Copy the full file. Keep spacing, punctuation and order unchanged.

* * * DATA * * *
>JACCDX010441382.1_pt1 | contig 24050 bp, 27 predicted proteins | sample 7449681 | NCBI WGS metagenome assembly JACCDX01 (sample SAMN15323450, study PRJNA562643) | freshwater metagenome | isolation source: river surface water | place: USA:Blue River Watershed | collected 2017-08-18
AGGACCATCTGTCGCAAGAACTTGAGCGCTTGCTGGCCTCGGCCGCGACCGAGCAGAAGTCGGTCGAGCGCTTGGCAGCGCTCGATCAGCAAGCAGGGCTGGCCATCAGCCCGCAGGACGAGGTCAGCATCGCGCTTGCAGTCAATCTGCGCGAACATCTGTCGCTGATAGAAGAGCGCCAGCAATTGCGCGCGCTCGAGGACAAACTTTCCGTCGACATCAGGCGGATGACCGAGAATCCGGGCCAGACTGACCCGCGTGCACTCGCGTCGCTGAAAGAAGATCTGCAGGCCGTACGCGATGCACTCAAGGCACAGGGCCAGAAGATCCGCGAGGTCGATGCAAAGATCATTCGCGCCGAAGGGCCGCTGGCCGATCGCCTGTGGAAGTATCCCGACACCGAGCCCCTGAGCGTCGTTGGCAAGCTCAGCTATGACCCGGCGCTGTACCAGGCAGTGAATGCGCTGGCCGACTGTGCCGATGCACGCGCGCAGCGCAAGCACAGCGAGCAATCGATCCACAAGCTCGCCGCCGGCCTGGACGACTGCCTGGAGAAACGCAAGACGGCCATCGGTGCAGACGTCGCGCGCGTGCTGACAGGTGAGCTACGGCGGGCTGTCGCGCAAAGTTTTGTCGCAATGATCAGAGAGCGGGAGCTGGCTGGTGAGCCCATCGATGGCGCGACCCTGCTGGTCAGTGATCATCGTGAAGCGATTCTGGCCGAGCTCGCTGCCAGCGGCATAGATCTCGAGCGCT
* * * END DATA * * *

>JACCDX010441382.1_pt1 | contig 24050 bp, 27 predicted proteins | sample 7449681 | NCBI WGS metagenome assembly JACCDX01 (sample SAMN15323450, study PRJNA562643) | freshwater metagenome | isolation source: river surface water | place: USA:Blue River Watershed | collected 2017-08-18
AGGACCATCTGTCGCAAGAACTTGAGCGCTTGCTGGCCTCGGCCGCGACCGAGCAGAAGTCGGTCGAGCGCTTGGCAGCGCTCGATCAGCAAGCAGGGCTGGCCATCAGCCCGCAGGACGAGGTCAGCATCGCGCTTGCAGTCAATCTGCGCGAACATCTGTCGCTGATAGAAGAGCGCCAGCAATTGCGCGCGCTCGAGGACAAACTTTCCGTCGACATCAGGCGGATGACCGAGAATCCGGGCCAGACTGACCCGCGTGCACTCGCGTCGCTGAAAGAAGATCTGCAGGCCGTACGCGATGCACTCAAGGCACAGGGCCAGAAGATCCGCGAGGTCGATGCAAAGATCATTCGCGCCGAAGGGCCGCTGGCCGATCGCCTGTGGAAGTATCCCGACACCGAGCCCCTGAGCGTCGTTGGCAAGCTCAGCTATGACCCGGCGCTGTACCAGGCAGTGAATGCGCTGGCCGACTGTGCCGATGCACGCGCGCAGCGCAAGCACAGCGAGCAATCGATCCACAAGCTCGCCGCCGGCCTGGACGACTGCCTGGAGAAACGCAAGACGGCCATCGGTGCAGACGTCGCGCGCGTGCTGACAGGTGAGCTACGGCGGGCTGTCGCGCAAAGTTTTGTCGCAATGATCAGAGAGCGGGAGCTGGCTGGTGAGCCCATCGATGGCGCGACCCTGCTGGTCAGTGATCATCGTGAAGCGATTCTGGCCGAGCTCGCTGCCAGCGGCATAGATCTCGAGCGCT